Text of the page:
5. Unions limit flexibility.
A study conducted by Boston University’s Fred Foulkes shows that executives with non-unionized companies have a distinct advantage over unionized peers: the freedom and flexibility to implement strategic plans for improving short-term and long-term productivity. Enhanced productivity means greater profits, and strong, productive businesses are better able to support their workforce with comprehensive benefits, competitive pay, and job security. That kind of top-down enthusiasm and forward-thinking can inspire tremendous growth, benefiting companies, and employees and their families.
6. Unions thrive on conflict – so they can take on the role of problem-solver.
Unions inherently bring conflict into the work environment, promoting a divisive us-versus-them mentality. On the other hand, most union-free organizations work to foster a culture of cooperation. The ability for front-line managers to connect with union-free employees directly means new ideas are formed and needs are met without having to wait years for re-negotiation of a contract.
7. Unions are not trained in Human Resources
Union representatives are rarely experts in HR, but employees who have concerns must rely on these individuals to speak for them. At best, the role of unions here is inefficient – at worst, it is completely ineffective in resolving problems. Union-free companies typically have influential human resources departments. HR professionals are included in senior leadership roles, and they play a crucial part in training and encouraging employees and overall growth.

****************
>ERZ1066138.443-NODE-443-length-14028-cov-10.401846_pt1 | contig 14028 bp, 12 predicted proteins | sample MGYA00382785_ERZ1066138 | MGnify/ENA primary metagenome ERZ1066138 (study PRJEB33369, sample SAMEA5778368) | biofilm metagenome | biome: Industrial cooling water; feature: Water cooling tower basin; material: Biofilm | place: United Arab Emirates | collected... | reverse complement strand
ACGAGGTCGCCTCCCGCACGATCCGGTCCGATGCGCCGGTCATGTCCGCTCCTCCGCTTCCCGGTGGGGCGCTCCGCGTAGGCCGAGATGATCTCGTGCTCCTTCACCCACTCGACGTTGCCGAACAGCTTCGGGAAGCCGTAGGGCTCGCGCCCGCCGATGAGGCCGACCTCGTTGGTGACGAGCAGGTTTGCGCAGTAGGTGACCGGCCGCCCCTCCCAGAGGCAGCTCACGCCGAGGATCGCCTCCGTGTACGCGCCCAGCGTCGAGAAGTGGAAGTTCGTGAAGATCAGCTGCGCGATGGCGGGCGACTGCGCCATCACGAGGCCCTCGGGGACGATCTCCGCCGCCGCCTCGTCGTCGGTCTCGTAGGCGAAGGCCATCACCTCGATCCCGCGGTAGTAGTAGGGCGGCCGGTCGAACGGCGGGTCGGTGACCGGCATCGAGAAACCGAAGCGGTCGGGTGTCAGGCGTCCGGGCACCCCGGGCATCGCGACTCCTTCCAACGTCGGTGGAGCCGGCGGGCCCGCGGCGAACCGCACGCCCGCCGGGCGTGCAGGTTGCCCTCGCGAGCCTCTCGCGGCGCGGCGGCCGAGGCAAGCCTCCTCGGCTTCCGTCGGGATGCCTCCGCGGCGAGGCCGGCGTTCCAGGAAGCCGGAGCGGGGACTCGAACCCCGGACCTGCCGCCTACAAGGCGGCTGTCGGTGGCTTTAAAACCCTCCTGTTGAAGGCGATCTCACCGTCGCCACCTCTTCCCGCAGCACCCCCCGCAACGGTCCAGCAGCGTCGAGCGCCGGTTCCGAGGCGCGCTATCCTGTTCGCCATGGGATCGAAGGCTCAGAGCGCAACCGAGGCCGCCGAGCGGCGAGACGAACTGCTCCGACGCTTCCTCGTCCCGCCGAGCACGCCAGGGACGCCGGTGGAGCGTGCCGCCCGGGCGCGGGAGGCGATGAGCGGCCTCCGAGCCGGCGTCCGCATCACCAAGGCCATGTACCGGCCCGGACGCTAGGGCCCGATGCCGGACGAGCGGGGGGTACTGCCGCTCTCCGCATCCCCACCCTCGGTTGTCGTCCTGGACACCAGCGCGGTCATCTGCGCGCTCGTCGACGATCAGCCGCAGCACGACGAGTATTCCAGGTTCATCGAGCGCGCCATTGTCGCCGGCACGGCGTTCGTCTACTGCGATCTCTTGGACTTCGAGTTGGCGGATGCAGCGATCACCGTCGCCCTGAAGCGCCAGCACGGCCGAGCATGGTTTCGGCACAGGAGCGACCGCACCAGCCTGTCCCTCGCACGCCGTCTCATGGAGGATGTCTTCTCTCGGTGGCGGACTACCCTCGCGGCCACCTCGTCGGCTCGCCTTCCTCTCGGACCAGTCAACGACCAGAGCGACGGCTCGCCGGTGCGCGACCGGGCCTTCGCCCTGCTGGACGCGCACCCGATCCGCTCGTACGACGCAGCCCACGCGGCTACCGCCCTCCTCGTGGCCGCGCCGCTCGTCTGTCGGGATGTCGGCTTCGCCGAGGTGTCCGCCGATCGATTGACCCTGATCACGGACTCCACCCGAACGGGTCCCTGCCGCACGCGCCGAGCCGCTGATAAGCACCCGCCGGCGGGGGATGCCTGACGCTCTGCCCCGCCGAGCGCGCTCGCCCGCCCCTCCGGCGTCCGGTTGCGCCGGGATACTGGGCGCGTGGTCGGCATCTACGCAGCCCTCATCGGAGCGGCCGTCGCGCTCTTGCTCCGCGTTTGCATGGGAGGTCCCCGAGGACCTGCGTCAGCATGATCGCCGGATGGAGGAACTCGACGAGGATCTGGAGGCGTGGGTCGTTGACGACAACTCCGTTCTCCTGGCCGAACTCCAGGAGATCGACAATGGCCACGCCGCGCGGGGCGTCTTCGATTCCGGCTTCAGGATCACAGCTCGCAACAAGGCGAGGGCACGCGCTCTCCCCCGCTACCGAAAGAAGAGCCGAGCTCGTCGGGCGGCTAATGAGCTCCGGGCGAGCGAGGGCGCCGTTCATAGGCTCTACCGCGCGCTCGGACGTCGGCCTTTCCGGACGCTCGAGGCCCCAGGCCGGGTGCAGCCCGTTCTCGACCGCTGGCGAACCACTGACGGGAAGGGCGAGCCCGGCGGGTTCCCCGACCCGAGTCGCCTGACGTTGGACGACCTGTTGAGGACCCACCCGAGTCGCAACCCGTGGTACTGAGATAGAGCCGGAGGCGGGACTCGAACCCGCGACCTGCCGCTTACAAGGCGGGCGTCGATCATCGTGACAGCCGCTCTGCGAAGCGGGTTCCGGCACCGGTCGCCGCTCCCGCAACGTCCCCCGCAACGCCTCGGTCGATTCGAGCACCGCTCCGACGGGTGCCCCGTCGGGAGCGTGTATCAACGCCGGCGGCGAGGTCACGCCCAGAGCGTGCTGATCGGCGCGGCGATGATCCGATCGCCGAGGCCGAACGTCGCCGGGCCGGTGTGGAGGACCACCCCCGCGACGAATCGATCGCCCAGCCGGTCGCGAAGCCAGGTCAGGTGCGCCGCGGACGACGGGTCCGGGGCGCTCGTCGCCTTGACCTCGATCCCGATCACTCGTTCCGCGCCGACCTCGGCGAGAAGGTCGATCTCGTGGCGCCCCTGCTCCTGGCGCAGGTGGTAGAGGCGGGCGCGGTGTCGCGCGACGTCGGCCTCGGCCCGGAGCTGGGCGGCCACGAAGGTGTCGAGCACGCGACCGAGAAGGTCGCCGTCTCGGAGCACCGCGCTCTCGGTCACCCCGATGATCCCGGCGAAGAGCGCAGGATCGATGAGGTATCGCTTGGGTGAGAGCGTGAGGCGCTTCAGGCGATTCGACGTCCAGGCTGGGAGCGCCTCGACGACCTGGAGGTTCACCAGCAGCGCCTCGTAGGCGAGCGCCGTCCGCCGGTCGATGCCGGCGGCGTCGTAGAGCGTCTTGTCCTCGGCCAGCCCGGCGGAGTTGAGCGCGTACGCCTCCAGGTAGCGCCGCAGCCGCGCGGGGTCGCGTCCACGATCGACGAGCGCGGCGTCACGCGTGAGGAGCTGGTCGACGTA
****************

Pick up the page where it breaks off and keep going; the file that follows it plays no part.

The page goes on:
8. Unions don’t inspire collaboration to serve individual team members.
When unions take on the role of middleman between employees and management, there is little incentive to collaborate to meet the needs of individual workers. On the other hand, managers who must have these discussions directly are more invested in the process and the satisfaction of their team members, which makes them better leaders.
9. Unions create powerless front-line leadership.
Newly unionized companies quickly discover that both the union and employees consider their key relationship to be the one between union and worker, creating front-line leaders whose hands are tied and whose efforts are often subject to governance by a contract. Union-free supervisors have greater incentive to explore issues and implement solutions that meet the needs of their team.
As companies in recent years have taken the time to educate employees, union membership has continued to decline. Well-informed employees understand the impact of unionization, and how vital their direct relationship with their company is. They know that the old models for unionization mean that the role of unions today is simply one of divisiveness, stagnation, and procedure over common sense. Smart organizations are building a UnionProof culture by educating employees, training supervisors, and creating an employee relations dream team that benefits both the company and every employee.